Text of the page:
Researchers in the School of Engineering are working with the U.S. Department of Energy to develop advanced coatings for a new energy-producing turbine that produces dramatically lower greenhouse gas emissions than traditional turbines.
UConn is one of nine universities chosen to conduct advanced turbine technology research for the clean and efficient operation of turbines using fuels derived from coal and containing high amounts of hydrogen, according to a U.S. Department of Energy announcement. These high-hydrogen-content fuels are crucial to developing advanced coal-based power generation systems that can capture and store carbon dioxide, a major greenhouse gas.
The University received a grant of nearly $500,000 from the U.S. Department of Energy’s Office of Fossil Energy to pursue the research as part of the department’s University Turbine Research Program. UConn will match the federal grant with a $158,000 investment of its own. The other universities working on the turbine project are: the University of Michigan, University of California-Irvine, Purdue University, Ohio State University, University of North Dakota, Tennessee Technological University, University of Pittsburgh, and University of Texas at Austin.
According to the Department of Energy, the University Turbine Systems Research Program “uses university talent, expertise, and research and modeling capabilities to further advance fundamental gas turbine technology development in the areas of hydrogen combustion, high temperature materials, heat transfer, and aerodynamics.” The research will be conducted over the next 36 months.
The UConn School of Engineering plans to use the DOE grant to continue its groundbreaking research into the development of advanced thermal barrier coatings for turbine engines using a novel process called “solution precursor plasma spray” technology or SPPS. This process allows for the creation of a unique thermal barrier coating microstructure that dramatically reduces damage from the intense heat found in gas turbines. UConn researchers believe that the coatings developed through the SPPS process are superior to traditional powder coatings applied to turbine engine parts and can withstand more intense heat and strain.
Eric Jordan, the United Technologies Professor of Advanced Materials Processing in the School of Engineering and principal investigator on the project, says UConn was chosen for the work because it is a leader in developing the technology used to create the advanced surface coatings.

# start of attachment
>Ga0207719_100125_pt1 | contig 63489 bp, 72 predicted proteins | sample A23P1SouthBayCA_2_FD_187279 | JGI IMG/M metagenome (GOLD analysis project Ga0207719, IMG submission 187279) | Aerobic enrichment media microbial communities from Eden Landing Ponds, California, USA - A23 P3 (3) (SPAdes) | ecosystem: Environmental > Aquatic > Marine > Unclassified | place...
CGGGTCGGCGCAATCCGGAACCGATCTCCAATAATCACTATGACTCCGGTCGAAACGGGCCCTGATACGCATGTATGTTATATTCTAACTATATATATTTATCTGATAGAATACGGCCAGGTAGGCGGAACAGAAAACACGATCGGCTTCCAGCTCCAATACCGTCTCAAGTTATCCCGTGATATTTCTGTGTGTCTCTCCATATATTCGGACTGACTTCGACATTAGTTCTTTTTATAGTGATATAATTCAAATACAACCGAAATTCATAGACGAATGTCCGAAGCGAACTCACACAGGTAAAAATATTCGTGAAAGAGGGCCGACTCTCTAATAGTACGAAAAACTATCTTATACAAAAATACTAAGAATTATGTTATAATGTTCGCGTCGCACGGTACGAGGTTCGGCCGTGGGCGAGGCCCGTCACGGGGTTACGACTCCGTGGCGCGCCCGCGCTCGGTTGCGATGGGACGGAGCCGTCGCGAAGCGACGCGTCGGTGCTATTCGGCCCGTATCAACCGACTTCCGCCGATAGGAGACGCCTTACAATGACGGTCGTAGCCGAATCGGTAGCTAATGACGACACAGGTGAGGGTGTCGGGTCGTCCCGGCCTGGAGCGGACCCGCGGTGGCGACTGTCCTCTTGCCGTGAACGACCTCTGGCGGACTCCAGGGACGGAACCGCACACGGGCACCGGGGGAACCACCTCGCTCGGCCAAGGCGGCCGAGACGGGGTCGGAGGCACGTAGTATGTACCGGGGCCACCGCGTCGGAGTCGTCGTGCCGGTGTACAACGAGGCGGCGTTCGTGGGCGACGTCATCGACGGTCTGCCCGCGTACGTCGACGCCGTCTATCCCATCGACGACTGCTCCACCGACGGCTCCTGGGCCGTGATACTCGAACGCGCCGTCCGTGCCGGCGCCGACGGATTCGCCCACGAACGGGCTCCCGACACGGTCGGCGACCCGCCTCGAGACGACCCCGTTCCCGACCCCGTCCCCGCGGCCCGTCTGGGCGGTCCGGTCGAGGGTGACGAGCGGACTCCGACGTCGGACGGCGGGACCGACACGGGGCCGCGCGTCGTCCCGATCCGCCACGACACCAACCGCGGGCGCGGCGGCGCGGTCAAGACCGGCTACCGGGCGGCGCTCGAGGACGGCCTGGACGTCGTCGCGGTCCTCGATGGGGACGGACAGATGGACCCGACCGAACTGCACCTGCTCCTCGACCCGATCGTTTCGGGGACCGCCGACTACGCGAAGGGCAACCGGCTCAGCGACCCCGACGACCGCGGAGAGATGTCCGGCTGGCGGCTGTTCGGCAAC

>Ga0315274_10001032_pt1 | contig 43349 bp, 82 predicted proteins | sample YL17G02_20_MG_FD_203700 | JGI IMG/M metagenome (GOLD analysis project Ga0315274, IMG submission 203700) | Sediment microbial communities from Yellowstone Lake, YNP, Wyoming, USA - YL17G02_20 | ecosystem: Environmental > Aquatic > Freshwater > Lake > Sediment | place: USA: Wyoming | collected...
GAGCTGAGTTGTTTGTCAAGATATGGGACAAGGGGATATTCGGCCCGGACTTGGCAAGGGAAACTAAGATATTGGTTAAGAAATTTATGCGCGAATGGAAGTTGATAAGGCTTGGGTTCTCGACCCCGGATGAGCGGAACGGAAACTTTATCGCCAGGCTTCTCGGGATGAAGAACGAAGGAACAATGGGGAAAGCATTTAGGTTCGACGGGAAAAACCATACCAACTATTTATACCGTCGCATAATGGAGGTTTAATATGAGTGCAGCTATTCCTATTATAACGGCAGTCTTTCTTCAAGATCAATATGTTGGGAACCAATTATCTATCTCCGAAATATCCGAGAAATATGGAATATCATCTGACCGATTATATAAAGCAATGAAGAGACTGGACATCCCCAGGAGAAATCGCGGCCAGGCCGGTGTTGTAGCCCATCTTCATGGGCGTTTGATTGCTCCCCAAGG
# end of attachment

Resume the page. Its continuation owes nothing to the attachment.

“UConn has been the primary developer of the [SPPS] process,” he says. “We started working on it about 12 years ago with Inframat, a Connecticut-based company.”
The Inframat Corp. was created in 1995 by former UConn professor Peter Strutt and his research colleagues in academia and the private sector, with the intent of developing and commercializing advancements in nanotechnology. The new corporation was supported by funding from the Nanoprecision Manufacturing Program run by Connecticut Innovations Inc. Inframat has since become a research leader in advanced thermal spray products and industrial coatings that are used by the federal government. Its headquarters are in Manchester, Conn.
Aside from the novel coating microstructure, Jordan says, another main advantage of the SPPS process is the time it takes to develop a solution.
“It can take up to six months to develop traditional powder coatings, but solution coatings have been developed as quickly as two in a single day,” he says.
The Department of Energy is seeking UConn’s assistance in developing an SPPS coating for use on a new type of turbine that will burn gasified coal. These new turbines will rely on the coating developed at UConn to protect against the extreme heat that is generated by burning this type of coal. The new turbines will produce far fewer greenhouse gas emissions than traditional turbines, since most of the carbon dioxide in the coal is removed and safely returned to the ground during the gasification process.
“The Department of Energy is committed to advancing cutting-edge research and development into promising technologies that can help America meet its energy needs, remain competitive in the energy economies of tomorrow, and create jobs here in America,” says Charles McConnell, chief operating officer for the DOE’s Office of Fossil Energy. “Projects like this are critical to ensuring the future of clean energy technology.”
A five-member team of scientists will conduct the research, led by Jordan. A member of the Connecticut Academy of Science and Engineering, Jordan has 30 years’ experience in academic research and his work has been cited in about 2,000 journals. Maurice Gell, professor-in-residence in the Department of Chemical, Materials, and Biomolecular Engineering, will serve as deputy program manager. Gell has 27 years of high-temperature materials, experience with Pratt & Whitney, and 16 years of academic research experience at UConn. He holds 20 patents and is the author of more than 125 publications. Many of the oxidation-resistant thermal barrier coatings in commercial use today were developed by Gell’s research group at Pratt & Whitney. Jeffrey Roth, a plasma spray technician with more than 25 years’ experience, and two Ph.D. students round out the team.